She said in a complaint obtained by Fox News that she “suffered mental anguish, inconvenience, embarrassment, the loss of the enjoyment of life and loss of employment” as a result of the incidents. In a deposition in court, the woman reiterated the claims she made in the complaint. Fox News couldn't contact Glemser.

She also said Shepard's company turned a blind eye to the rampant alleged harassment. Glemser said she “verbally” reported the incidents, but the employee responsible for dealing with such incidents “chose to do nothing about it” and tried to convince her to “go back to work” instead.

Sugar Creek initially defended against the allegations of sexual harassment, saying they weren’t aware of the accusations and the woman didn’t go through the reporting process as according to the company rules.

But in a February 2011 motion for summary judgment, Sugar Creek’s lawyers argued that her sexual misconduct claims weren’t “sufficiently severe or pervasive,” she was a “willing participant” in the “modeling” of the underwear, and she didn’t follow the company policy.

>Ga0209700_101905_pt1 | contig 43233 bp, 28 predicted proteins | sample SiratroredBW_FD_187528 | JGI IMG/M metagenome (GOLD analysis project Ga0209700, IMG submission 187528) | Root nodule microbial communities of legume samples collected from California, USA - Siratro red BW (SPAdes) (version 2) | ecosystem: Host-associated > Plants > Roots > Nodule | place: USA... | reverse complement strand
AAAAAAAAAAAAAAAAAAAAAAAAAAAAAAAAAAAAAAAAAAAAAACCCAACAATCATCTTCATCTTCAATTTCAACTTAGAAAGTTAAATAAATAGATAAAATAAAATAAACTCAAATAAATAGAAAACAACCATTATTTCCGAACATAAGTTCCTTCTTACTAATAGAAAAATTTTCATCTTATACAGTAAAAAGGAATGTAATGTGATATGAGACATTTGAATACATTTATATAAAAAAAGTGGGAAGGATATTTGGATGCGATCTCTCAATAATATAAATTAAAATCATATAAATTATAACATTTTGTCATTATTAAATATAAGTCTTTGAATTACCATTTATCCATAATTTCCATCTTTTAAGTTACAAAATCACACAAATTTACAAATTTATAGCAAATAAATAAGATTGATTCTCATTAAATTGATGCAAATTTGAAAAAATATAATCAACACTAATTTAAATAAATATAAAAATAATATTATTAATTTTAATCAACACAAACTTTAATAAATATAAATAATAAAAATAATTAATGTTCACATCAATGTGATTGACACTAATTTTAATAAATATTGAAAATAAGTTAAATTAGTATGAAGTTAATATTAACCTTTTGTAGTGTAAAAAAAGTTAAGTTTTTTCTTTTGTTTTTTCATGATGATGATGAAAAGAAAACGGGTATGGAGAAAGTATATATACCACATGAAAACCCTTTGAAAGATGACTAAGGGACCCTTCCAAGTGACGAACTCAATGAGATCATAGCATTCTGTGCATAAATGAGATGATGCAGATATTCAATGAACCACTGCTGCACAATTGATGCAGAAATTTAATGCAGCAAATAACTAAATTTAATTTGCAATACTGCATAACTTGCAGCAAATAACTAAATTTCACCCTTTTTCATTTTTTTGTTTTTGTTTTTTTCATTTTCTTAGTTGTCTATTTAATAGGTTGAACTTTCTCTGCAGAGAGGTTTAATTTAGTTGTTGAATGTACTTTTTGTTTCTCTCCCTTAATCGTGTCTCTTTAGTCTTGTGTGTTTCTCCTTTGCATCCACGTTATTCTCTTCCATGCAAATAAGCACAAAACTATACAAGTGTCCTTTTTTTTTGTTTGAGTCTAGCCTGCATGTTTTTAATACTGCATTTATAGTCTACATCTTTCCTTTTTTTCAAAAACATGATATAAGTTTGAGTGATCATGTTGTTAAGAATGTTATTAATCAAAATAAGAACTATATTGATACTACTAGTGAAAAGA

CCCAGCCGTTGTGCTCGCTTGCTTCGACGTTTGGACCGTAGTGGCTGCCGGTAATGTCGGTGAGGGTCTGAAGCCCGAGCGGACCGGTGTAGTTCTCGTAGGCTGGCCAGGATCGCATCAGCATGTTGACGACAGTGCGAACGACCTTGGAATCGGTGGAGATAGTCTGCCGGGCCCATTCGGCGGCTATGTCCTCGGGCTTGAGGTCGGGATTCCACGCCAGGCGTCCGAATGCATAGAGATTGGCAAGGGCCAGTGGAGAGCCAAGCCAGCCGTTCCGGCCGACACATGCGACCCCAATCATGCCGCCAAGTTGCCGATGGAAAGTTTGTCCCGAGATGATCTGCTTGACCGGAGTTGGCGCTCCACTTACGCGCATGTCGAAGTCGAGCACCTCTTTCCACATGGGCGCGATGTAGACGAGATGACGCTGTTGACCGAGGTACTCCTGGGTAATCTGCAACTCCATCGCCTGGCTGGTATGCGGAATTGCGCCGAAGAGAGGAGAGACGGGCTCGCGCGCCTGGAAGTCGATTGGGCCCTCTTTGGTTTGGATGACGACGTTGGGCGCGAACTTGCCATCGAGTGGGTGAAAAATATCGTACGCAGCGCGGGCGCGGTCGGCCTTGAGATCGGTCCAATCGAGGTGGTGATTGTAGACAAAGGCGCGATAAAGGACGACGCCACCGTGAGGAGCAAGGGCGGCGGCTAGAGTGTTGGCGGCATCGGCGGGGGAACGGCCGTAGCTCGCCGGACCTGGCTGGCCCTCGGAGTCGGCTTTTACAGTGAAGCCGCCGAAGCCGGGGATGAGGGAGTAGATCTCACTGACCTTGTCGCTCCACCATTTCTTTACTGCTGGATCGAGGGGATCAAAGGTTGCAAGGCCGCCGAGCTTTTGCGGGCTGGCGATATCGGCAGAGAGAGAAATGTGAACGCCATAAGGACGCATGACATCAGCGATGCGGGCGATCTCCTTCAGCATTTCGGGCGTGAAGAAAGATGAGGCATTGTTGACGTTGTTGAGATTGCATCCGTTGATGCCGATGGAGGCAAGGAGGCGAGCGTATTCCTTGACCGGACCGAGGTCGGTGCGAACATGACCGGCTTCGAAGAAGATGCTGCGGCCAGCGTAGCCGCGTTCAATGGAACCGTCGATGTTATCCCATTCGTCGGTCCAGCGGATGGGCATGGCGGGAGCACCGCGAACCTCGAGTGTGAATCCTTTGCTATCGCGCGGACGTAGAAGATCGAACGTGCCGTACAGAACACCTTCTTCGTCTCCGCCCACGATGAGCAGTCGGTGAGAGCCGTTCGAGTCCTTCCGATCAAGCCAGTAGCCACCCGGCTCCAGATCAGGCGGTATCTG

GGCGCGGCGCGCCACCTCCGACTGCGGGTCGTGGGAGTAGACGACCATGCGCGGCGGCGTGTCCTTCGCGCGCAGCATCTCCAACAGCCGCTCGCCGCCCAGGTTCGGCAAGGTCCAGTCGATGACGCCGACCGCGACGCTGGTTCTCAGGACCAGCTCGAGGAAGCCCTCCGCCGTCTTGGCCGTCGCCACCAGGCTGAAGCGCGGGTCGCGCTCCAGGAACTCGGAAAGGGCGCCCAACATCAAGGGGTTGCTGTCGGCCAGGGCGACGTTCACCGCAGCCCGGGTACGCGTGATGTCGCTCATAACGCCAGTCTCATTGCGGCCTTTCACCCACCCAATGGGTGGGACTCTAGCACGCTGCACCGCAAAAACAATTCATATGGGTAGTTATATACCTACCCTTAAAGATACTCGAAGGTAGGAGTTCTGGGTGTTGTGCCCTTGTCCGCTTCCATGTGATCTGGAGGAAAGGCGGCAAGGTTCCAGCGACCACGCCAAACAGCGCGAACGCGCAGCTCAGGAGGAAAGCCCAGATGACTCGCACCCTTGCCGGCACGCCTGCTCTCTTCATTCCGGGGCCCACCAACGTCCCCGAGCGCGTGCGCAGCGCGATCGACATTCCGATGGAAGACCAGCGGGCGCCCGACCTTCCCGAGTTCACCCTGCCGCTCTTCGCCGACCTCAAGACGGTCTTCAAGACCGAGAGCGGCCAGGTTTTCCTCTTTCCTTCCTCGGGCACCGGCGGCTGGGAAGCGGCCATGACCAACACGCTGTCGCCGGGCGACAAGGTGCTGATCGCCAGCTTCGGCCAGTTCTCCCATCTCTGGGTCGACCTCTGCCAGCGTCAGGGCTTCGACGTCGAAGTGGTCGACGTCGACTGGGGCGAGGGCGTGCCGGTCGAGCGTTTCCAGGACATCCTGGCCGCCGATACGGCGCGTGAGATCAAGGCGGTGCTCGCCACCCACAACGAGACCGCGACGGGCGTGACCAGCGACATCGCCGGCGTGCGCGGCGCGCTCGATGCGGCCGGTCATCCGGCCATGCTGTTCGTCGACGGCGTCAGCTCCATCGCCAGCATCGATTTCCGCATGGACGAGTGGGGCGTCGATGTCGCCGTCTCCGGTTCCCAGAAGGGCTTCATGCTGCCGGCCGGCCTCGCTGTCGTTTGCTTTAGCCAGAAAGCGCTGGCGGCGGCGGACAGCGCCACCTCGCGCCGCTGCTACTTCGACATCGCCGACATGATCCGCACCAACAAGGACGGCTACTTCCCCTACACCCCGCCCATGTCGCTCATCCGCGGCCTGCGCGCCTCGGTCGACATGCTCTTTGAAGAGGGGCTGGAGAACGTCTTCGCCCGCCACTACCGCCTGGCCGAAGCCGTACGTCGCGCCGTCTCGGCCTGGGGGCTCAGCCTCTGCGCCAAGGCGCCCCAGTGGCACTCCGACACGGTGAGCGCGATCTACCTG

The lawyers also went on to diminish Glemser’s credibility by pointing out to her previous career as a model, asking her whether some of her modeling “pictures show you in considerably less clothing” than during the incidents she spoke about.

The company also filed a motion to make the woman’s modeling pictures part of the evidence in the case of sexual harassment in the workplace because her previous career indicated to her colleague that she “had no reason” to not be “willing to participate in modeling the [underwear].”

The accuser ultimately lost the case for employer liability after the court ruled that her claims failed because she “never returned to work.”